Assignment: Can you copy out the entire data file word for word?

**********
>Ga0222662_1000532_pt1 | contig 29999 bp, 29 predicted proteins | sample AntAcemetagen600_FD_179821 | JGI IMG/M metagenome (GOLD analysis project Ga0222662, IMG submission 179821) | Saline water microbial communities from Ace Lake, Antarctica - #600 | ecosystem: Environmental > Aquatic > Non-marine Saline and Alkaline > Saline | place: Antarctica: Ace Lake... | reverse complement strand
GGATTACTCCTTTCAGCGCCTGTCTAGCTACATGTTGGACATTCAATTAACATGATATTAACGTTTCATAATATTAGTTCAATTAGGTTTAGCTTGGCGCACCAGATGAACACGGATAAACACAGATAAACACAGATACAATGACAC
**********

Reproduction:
>Ga0222662_1000532_pt1 | contig 29999 bp, 29 predicted proteins | sample AntAcemetagen600_FD_179821 | JGI IMG/M metagenome (GOLD analysis project Ga0222662, IMG submission 179821) | Saline water microbial communities from Ace Lake, Antarctica - #600 | ecosystem: Environmental > Aquatic > Non-marine Saline and Alkaline > Saline | place: Antarctica: Ace Lake... | reverse complement strand
GGATTACTCCTTTCAGCGCCTGTCTAGCTACATGTTGGACATTCAATTAACATGATATTAACGTTTCATAATATTAGTTCAATTAGGTTTAGCTTGGCGCACCAGATGAACACGGATAAACACAGATAAACACAGATACAATGACAC